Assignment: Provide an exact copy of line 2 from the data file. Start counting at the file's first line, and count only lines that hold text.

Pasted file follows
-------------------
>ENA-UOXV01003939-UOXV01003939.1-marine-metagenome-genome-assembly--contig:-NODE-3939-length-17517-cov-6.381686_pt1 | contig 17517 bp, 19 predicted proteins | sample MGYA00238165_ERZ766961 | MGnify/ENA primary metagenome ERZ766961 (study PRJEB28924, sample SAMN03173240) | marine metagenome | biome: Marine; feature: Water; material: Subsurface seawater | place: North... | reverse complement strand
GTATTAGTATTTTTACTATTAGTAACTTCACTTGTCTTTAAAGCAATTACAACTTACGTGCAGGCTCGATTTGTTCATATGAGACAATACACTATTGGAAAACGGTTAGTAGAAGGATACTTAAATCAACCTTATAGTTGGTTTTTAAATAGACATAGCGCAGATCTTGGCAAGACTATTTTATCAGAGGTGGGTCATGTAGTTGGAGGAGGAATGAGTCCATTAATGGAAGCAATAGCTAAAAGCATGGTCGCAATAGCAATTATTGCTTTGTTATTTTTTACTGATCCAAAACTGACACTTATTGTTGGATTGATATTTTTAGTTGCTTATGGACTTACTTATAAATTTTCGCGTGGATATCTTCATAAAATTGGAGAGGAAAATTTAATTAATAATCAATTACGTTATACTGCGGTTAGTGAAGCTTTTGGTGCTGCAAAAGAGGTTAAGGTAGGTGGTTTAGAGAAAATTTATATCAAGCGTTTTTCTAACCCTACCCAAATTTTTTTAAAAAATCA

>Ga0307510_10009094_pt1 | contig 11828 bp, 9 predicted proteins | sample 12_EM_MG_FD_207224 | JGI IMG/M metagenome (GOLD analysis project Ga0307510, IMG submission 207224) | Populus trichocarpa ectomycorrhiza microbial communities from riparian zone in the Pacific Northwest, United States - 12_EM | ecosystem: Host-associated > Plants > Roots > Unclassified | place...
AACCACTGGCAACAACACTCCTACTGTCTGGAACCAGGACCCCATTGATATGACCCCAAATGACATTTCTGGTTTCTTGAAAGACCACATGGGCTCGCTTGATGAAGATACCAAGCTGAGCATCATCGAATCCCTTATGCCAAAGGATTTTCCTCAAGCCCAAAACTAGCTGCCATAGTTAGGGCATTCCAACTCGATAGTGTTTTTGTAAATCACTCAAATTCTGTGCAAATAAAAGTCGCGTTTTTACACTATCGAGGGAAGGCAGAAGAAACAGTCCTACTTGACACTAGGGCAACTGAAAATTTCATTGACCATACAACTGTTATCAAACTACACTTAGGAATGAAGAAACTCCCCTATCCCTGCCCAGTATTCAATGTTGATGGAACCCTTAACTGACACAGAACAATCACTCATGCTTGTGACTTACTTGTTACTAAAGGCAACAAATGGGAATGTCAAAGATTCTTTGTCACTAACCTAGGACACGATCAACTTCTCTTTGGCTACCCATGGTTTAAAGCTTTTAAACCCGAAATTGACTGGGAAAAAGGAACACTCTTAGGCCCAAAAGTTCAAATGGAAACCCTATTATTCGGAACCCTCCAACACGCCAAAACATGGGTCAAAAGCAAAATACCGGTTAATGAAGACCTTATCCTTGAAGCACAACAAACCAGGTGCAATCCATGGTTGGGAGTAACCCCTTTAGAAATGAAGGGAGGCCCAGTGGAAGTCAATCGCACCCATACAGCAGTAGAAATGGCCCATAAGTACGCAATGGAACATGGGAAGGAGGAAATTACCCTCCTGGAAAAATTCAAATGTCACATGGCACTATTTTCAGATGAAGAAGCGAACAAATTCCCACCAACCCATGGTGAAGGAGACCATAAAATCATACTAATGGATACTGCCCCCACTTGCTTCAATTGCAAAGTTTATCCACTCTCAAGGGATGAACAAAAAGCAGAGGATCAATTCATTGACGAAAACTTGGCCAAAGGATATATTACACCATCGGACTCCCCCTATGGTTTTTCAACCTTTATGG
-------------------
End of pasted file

GTATTAGTATTTTTACTATTAGTAACTTCACTTGTCTTTAAAGCAATTACAACTTACGTGCAGGCTCGATTTGTTCATATGAGACAATACACTATTGGAAAACGGTTAGTAGAAGGATACTTAAATCAACCTTATAGTTGGTTTTTAAATAGACATAGCGCAGATCTTGGCAAGACTATTTTATCAGAGGTGGGTCATGTAGTTGGAGGAGGAATGAGTCCATTAATGGAAGCAATAGCTAAAAGCATGGTCGCAATAGCAATTATTGCTTTGTTATTTTTTACTGATCCAAAACTGACACTTATTGTTGGATTGATATTTTTAGTTGCTTATGGACTTACTTATAAATTTTCGCGTGGATATCTTCATAAAATTGGAGAGGAAAATTTAATTAATAATCAATTACGTTATACTGCGGTTAGTGAAGCTTTTGGTGCTGCAAAAGAGGTTAAGGTAGGTGGTTTAGAGAAAATTTATATCAAGCGTTTTTCTAACCCTACCCAAATTTTTTTAAAAAATCA